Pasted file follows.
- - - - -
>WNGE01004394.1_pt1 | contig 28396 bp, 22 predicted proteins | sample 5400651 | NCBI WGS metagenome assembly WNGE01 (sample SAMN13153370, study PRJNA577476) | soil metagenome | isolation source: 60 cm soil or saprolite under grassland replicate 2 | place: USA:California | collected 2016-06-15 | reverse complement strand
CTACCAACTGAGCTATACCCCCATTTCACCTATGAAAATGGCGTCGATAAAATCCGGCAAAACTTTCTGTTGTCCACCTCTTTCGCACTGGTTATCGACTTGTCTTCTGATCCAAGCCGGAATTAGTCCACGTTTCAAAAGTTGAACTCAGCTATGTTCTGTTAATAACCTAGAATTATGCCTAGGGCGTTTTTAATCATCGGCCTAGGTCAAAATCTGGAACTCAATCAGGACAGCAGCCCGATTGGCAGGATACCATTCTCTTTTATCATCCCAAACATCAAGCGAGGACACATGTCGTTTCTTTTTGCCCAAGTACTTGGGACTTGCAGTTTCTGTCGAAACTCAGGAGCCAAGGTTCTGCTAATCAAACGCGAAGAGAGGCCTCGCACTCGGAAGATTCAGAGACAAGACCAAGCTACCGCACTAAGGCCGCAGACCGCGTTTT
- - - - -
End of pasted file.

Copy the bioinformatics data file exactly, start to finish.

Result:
>WNGE01004394.1_pt1 | contig 28396 bp, 22 predicted proteins | sample 5400651 | NCBI WGS metagenome assembly WNGE01 (sample SAMN13153370, study PRJNA577476) | soil metagenome | isolation source: 60 cm soil or saprolite under grassland replicate 2 | place: USA:California | collected 2016-06-15 | reverse complement strand
CTACCAACTGAGCTATACCCCCATTTCACCTATGAAAATGGCGTCGATAAAATCCGGCAAAACTTTCTGTTGTCCACCTCTTTCGCACTGGTTATCGACTTGTCTTCTGATCCAAGCCGGAATTAGTCCACGTTTCAAAAGTTGAACTCAGCTATGTTCTGTTAATAACCTAGAATTATGCCTAGGGCGTTTTTAATCATCGGCCTAGGTCAAAATCTGGAACTCAATCAGGACAGCAGCCCGATTGGCAGGATACCATTCTCTTTTATCATCCCAAACATCAAGCGAGGACACATGTCGTTTCTTTTTGCCCAAGTACTTGGGACTTGCAGTTTCTGTCGAAACTCAGGAGCCAAGGTTCTGCTAATCAAACGCGAAGAGAGGCCTCGCACTCGGAAGATTCAGAGACAAGACCAAGCTACCGCACTAAGGCCGCAGACCGCGTTTT